A Foray in “Slimology”

Hull biofouling: a boater’s dreaded bane that requires periodic elbow grease

By Lucie Maranda, PhD, Associate Marine Research Scientist, Graduate School of Oceanography, University of Rhode Island

Hull BiofoulingThese outdrives were probably not delivering optimum performance! © harsonic.com

Especially in marine water, the unwanted accumulation of microorganisms, algae and animals on wetted surfaces can be costly if not attended to regularly. For recreational or commercial boaters, the danger of transferring non-native species is added to the increase in fuel consumption and maintenance cost. The navies of the world are not immune to this plague either. One study roughly calculated the cost of coating, cleaning and fouling on the United States Navy’s destroyers (class DDG-51) to reach $1 billion over 15 years! Whether one considers boat hulls, sensors, aquaculture facilities, pipes, offshore platforms, pilings – any unprotected solid surface will develop some form of marine growth when immersed in seawater.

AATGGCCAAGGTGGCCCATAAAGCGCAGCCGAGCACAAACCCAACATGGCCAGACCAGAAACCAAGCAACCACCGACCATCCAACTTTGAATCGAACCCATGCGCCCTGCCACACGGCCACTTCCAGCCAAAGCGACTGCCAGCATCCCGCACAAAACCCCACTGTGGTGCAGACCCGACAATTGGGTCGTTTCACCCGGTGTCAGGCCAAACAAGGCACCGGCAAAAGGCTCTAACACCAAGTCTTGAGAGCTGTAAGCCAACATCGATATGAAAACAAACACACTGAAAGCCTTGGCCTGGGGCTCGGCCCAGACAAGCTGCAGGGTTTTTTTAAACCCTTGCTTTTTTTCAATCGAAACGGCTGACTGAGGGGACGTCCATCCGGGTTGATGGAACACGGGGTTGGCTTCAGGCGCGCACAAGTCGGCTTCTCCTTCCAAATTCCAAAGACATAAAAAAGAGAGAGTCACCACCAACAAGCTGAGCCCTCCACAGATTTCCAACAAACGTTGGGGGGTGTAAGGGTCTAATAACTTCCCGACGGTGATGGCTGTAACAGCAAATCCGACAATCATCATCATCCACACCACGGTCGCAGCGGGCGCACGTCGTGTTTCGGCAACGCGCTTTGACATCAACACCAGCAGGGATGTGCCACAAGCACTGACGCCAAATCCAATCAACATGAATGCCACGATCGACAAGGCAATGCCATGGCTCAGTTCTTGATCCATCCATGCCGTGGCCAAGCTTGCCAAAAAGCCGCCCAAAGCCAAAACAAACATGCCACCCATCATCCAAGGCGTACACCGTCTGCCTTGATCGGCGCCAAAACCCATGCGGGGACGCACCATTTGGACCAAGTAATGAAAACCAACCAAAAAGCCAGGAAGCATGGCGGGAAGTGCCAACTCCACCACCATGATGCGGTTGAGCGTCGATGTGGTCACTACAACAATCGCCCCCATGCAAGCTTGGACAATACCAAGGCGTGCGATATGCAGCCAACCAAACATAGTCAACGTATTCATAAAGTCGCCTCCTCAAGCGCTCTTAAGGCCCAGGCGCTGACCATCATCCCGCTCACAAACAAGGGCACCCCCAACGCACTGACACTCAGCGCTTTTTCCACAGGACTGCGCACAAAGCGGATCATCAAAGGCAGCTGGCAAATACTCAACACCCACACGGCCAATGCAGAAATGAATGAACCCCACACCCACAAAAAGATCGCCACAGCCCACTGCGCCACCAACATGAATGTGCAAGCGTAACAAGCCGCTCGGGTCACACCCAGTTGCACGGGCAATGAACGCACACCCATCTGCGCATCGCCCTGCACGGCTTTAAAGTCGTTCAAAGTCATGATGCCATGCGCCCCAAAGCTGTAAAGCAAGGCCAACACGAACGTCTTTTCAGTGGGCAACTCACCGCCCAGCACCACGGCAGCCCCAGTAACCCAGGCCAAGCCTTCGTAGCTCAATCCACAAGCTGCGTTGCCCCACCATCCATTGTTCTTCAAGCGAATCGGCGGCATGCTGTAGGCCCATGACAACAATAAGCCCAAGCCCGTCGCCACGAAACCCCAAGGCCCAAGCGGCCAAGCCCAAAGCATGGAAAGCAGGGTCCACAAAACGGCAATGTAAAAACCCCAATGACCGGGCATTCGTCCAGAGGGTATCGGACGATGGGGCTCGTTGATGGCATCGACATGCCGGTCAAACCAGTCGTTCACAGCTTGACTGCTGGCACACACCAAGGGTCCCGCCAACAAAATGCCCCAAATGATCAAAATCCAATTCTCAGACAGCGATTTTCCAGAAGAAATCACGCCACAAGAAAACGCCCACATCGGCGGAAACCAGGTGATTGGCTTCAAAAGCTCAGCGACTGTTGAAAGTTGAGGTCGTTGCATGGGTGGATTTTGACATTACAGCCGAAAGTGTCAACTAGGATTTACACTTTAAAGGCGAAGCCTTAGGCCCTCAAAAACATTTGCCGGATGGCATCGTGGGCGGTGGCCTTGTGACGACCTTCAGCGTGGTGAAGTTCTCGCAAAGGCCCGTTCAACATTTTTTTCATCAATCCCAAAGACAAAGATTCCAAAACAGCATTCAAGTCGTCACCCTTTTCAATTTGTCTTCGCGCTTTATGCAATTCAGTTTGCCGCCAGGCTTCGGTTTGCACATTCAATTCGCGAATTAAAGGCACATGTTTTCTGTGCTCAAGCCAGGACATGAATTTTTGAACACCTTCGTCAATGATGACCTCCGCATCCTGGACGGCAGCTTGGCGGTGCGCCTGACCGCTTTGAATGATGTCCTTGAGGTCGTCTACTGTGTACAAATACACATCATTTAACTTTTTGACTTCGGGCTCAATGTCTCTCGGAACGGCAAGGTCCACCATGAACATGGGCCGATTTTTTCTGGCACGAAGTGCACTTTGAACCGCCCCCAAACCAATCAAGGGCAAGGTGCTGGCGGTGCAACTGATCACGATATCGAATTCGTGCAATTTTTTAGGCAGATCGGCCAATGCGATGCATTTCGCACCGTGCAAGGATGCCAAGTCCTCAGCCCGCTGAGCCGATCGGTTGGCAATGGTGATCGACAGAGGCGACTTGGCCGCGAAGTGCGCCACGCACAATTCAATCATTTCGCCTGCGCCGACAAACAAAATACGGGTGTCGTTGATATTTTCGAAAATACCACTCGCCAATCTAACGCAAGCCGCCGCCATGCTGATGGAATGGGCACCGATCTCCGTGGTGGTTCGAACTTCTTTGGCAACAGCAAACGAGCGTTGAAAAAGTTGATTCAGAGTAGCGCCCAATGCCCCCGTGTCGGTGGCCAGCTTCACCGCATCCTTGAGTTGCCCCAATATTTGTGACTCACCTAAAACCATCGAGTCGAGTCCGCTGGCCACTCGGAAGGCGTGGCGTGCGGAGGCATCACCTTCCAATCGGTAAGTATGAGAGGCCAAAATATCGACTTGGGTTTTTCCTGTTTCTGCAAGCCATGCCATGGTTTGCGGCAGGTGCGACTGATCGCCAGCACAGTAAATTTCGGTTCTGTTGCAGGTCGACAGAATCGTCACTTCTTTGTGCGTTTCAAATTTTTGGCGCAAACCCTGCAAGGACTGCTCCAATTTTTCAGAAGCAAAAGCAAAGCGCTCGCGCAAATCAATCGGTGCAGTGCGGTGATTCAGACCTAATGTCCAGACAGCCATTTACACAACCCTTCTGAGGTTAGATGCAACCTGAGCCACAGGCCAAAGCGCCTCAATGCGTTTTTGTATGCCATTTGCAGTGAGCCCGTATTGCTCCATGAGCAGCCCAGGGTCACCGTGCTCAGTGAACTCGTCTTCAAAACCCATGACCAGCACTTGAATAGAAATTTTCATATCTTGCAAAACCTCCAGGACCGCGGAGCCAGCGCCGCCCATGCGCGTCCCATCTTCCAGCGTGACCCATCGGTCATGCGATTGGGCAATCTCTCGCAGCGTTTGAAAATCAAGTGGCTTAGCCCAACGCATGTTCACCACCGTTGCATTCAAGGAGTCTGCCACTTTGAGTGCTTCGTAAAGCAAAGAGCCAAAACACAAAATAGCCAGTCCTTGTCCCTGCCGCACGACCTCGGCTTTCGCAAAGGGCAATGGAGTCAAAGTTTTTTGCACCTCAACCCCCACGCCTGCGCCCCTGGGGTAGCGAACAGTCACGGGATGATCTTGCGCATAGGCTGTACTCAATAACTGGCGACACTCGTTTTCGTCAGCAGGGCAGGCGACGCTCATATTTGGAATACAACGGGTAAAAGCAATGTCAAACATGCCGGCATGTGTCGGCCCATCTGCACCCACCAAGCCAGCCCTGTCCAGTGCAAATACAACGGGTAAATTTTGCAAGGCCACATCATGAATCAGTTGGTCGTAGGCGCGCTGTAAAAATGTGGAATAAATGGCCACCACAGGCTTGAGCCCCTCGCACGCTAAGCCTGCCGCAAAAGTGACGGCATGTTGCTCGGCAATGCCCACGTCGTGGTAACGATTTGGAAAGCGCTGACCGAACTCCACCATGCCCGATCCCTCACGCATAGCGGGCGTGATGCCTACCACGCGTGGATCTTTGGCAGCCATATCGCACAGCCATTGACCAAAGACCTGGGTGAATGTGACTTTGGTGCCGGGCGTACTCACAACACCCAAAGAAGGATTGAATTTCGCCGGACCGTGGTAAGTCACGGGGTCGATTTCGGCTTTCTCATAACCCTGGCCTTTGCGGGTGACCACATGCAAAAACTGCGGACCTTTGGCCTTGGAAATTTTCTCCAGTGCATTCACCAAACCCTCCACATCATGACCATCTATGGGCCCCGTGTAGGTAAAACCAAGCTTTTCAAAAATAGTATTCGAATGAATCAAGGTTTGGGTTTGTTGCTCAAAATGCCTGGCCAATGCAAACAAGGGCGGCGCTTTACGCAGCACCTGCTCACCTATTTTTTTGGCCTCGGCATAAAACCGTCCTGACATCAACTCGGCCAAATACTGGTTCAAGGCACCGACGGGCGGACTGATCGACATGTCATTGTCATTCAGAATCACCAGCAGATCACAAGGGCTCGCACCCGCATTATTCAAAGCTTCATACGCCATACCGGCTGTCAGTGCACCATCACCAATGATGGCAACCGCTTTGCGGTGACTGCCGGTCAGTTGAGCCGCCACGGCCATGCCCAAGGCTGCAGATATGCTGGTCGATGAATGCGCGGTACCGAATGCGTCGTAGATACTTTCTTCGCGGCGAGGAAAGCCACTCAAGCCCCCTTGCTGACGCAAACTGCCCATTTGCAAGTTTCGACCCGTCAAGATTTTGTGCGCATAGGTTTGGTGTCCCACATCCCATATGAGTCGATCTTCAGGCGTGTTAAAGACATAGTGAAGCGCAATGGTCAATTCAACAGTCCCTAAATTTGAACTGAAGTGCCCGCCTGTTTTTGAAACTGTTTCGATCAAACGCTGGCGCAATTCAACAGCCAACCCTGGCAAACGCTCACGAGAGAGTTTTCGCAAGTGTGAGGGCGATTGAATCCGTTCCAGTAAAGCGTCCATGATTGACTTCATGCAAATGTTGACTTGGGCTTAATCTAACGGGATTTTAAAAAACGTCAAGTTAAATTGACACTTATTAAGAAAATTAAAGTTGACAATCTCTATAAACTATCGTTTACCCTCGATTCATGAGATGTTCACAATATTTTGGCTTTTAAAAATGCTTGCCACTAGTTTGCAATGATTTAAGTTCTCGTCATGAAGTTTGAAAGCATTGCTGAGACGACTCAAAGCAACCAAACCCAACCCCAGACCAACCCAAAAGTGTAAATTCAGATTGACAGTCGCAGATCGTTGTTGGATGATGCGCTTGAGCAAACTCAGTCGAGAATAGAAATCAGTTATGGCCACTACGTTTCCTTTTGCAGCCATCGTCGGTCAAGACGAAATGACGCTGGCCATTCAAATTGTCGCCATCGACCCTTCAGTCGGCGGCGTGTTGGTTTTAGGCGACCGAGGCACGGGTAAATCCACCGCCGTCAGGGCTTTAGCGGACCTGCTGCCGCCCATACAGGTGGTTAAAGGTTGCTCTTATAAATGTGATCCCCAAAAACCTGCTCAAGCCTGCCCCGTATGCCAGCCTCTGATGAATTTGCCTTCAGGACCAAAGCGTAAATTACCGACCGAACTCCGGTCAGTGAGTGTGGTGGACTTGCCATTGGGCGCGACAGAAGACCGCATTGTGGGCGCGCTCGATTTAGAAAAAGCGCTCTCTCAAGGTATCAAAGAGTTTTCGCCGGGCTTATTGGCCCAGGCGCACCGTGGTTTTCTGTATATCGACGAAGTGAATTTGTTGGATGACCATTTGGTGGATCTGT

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Sailing with Grandchildren on the Bras d’Or Lakes

By Wilson Fitt


Olivia at the helm

Many years ago, when our three children were small, we spent an idyllic week on Cape Breton’s Bras d’Or Lakes on our Herreshoff 28 ketch, putting the bow up on the shore at Marble Mountain and pitching the tent on the beach. The kids swam, learned to row the dinghy, and messed around in boats to their hearts’ content.

They say you can’t go back, but this summer we did just that, this time with two of our grandchildren — Olivia, aged 10, and her first cousin Parker, aged 12 — aboard our 38-foot traditional cutter Christina Grant. It was one of the best weeks we have had in years, sailing, swimming, fishing, rowing and still messing about in boats.

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Sailing into Oblivion

The Solo Non-stop Circumnavigation of the Mighty Sparrow

By Jerome Rand

Sailing into OblivionI had thought for years about what sailing in the Southern Ocean would really be like.  Reading about the “Great Singlehanders” that sailed there, south of the Capes and around Antarctica. These were the first seeds planted in my head while I crewed on boats crossing the North and South Atlantic on delivery trips during my mid-20s.  The more I read, the more the thought of my own trip kept coming back to me.